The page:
NEA Literature Fellowships

Ted Sanders

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(2012 - Prose)

Excerpt from "Flounder"

HERE IS THE HALIBUT: he lives on the seafloor, a great swimming slab, shimmying into the bottom's silt. He swims on his side, affecting flatness. He is meant to work this way. His top side, as he swims, is in truth merely his right side, where both of his close-set eyes now bulge. This top side -- his right side, all that he can see of himself -- is dark and mottled and always up, and on his bonewhite left side, always down, nothing remains of his face but the delicate swell of half of his jaw. Whatever sense of symmetry the halibut has, or of elevation, or orientation, he has had to learn it for himself because he has known a different body; he is born upright. When he is the size of a hand he undergoes the measured shift of certain bones, certain surface features. In particular, his left eye migrates to his right side. This movement becomes a slow pain that he will always feel, a pull of displacement, a creeping injury. With it comes a realization that resembles pain, but which dwindles with time into discomfort: the discovery that from each eye he can see the other. And though at times he briefly forgets this ability, this condition, in much the same way that a man may disregard the constant sight of his own nose, nonetheless the halibut finds it difficult to become blind to himself, and his considerations are not those a man might have; the nose, after all, does not look back. And sometimes when the halibut lies nearly buried beneath the silt and only his eyes and gills are exposed, he thinks to himself that it is often difficult not to stare, that up is an abstraction, that everything that cripples could be considered a wound. And because he does not know the quality of his left side, he chooses to believe it is a scar.

HERE IS THE MAN, fishing from a boat full of other men, using a long strong pole that fits into a metal holster against the rail. The line is long and strong, ends in wire. The man has paid to be on the boat, to use the pole. Men in thick tan coveralls with hoods help him, help the other men who have also paid. The men in coveralls are busy and bearded, appropriately dressed, and the man with the pole watches them, does what they tell him. He nods a lot, says okay. He is very cold. The man enjoys learning things, knows many, many things already, like the shape of Nevada or that planes fly because their moving wings are sucked upward or that the moon tugs the sea from side to side. He knows that one cubic meter of water -- scarcely enough water to drown in -- weighs twenty-two hundred pounds, a metric ton. This particular thing, he does not believe.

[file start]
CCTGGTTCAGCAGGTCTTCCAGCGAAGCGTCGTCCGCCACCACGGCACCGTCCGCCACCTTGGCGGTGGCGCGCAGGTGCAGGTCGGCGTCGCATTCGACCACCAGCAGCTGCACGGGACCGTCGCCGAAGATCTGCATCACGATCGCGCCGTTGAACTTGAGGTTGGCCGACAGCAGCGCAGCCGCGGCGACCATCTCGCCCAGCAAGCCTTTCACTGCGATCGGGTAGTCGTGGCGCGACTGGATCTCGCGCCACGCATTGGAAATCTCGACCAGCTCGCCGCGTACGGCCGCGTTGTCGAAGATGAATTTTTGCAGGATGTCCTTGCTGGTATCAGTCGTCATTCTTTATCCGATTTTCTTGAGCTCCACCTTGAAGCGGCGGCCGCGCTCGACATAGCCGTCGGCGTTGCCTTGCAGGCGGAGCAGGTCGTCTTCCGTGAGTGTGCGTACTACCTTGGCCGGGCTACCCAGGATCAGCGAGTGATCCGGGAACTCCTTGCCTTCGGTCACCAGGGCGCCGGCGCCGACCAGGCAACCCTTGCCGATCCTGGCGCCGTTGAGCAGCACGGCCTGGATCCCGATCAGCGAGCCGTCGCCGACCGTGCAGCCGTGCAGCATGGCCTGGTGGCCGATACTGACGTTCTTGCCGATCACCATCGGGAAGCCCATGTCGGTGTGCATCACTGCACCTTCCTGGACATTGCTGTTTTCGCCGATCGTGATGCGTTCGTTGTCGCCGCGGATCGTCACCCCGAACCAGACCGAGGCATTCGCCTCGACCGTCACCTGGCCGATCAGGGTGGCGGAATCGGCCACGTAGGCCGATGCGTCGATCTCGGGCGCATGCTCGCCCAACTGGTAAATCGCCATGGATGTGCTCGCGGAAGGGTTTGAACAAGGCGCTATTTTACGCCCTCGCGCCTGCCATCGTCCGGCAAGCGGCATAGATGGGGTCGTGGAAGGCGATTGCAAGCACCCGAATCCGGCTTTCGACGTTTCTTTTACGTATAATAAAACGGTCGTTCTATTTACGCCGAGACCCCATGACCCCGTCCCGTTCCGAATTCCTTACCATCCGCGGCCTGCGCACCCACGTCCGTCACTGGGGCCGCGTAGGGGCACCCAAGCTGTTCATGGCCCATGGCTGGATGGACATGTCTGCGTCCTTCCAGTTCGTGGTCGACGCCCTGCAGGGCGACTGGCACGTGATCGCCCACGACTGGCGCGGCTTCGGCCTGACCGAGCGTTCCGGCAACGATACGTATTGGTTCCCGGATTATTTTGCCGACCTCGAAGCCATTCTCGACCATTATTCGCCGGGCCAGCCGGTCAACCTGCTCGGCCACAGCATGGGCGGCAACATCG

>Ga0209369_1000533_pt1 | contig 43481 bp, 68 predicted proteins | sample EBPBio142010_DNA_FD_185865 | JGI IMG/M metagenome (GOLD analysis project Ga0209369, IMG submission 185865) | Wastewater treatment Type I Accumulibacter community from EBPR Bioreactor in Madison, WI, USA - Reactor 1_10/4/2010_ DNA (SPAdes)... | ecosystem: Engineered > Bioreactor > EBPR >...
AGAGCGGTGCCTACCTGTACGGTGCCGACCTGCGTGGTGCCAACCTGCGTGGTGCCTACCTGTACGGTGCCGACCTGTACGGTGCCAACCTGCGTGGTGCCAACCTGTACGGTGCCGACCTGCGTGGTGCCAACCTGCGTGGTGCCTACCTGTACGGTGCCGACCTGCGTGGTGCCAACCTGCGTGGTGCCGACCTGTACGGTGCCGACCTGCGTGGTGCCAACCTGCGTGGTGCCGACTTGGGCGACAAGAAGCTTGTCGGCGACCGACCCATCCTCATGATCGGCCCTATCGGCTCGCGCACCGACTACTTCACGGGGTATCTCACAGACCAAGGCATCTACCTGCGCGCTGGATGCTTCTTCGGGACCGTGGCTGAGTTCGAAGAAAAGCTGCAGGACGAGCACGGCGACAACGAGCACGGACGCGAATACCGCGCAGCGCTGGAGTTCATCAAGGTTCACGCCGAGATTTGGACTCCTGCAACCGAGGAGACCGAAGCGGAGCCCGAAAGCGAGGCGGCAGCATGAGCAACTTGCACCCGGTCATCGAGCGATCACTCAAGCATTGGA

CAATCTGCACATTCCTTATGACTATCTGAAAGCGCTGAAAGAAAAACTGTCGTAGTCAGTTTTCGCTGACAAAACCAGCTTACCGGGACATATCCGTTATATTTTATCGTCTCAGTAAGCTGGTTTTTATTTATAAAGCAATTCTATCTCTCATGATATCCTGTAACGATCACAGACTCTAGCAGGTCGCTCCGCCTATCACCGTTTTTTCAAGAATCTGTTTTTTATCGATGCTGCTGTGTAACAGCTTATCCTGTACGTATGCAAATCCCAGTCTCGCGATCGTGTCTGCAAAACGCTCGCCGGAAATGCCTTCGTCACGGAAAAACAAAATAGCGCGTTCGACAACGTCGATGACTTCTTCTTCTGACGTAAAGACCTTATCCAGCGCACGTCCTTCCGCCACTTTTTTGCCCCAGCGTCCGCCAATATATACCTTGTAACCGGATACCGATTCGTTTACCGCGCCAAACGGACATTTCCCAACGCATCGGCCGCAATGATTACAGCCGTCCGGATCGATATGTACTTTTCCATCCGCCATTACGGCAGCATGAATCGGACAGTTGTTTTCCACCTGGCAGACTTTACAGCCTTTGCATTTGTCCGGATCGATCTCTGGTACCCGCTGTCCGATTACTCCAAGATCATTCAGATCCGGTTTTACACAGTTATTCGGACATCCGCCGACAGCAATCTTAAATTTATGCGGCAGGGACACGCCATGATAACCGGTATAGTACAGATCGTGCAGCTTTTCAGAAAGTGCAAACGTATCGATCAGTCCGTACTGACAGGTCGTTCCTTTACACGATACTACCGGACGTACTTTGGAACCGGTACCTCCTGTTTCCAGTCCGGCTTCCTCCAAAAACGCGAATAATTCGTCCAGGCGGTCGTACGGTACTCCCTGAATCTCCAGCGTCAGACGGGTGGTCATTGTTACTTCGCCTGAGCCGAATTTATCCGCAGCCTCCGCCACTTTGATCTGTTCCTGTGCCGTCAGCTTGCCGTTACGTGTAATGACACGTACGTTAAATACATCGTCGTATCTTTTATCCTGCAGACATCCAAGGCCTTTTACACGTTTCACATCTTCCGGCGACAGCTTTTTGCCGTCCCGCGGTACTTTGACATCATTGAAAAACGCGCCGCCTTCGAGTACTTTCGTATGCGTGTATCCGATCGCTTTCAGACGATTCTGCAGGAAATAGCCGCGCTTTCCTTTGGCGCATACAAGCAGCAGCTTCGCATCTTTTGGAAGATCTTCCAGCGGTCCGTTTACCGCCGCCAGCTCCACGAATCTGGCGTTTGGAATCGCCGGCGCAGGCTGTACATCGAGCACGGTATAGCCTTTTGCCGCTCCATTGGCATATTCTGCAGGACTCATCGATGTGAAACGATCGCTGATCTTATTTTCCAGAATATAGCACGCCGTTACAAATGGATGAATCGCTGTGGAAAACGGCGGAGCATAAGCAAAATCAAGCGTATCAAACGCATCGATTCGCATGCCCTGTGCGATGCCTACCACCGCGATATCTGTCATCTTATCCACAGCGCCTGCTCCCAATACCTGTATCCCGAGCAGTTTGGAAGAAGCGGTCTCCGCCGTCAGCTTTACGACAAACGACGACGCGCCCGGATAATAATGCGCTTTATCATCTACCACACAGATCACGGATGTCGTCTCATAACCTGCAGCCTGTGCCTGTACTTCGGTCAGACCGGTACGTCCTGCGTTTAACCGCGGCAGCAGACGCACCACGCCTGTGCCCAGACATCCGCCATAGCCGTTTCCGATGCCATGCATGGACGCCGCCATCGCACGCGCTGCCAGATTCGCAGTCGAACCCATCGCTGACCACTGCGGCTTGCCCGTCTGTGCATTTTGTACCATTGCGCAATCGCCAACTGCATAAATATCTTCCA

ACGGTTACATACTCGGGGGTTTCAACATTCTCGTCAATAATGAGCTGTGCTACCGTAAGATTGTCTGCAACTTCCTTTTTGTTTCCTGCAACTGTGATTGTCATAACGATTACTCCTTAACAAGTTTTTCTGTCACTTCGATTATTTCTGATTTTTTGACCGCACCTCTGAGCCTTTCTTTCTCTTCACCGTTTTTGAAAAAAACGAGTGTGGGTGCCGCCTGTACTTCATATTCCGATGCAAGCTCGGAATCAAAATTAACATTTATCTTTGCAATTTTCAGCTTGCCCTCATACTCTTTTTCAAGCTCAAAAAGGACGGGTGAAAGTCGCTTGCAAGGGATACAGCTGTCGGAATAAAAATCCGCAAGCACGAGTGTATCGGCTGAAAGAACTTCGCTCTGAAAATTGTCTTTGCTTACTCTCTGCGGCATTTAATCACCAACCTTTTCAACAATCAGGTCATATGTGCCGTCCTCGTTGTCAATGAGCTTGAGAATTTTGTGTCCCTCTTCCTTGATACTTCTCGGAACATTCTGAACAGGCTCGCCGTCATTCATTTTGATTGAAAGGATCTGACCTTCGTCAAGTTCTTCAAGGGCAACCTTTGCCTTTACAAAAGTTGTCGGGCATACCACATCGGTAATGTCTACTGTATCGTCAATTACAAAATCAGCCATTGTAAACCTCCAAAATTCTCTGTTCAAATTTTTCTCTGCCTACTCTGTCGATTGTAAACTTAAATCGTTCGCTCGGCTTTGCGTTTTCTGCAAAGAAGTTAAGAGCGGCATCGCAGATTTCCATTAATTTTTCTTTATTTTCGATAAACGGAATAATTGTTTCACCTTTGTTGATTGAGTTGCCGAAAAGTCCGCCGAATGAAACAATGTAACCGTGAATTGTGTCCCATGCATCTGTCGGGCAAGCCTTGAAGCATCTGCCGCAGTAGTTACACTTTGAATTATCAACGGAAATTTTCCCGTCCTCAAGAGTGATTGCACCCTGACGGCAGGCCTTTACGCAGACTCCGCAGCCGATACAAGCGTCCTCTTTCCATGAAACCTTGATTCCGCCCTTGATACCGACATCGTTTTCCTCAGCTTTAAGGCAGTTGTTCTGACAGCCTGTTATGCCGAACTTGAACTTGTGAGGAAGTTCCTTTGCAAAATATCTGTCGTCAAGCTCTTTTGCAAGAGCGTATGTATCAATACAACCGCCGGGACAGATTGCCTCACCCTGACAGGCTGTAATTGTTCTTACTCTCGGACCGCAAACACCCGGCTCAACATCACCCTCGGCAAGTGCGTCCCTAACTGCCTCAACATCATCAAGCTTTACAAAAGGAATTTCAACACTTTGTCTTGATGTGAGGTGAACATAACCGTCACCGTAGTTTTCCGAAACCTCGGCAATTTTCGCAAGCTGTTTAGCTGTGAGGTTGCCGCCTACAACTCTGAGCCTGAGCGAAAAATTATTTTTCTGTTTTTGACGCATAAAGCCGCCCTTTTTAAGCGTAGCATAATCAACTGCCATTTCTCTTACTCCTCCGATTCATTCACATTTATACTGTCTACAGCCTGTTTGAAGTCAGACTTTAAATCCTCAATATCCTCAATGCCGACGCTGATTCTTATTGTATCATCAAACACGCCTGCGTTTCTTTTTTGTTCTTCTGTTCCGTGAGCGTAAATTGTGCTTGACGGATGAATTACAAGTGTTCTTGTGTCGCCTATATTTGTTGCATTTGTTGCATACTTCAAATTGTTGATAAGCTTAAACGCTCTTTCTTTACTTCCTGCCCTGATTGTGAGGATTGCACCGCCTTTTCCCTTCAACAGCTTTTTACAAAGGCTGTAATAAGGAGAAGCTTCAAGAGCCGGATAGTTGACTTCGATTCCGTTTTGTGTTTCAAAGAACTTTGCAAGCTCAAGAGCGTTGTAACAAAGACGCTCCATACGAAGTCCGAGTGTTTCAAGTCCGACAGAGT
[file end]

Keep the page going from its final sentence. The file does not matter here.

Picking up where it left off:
IN AN INCIDENT TO COME, later in the day, the halibut will swallow a drifting piece of squid that is wrapped around a small thick treble hook, and this man will be at the other end of the line, far, far away in the light. The pole will already be bent beneath the weight of all the water passing along the line, the line arcing through the water between the man and the fish, between the boat and the seafloor -- far more line than the distance alone implies because the press of the moving water will have given the line a magnificent, vertebral curve. Neither the man nor the fish will know just how far the line arcs outward from a plumb line straight up and down. Perhaps the men in coveralls know it, have worked through the math, but they will be unable to envision the fact of it. There will be no place from which the entirety of that line can be seen -- looping out into the dark and cold, like the tense wooden curve of a slender bow, splendid and tight and thrumming as the water slices itself around it.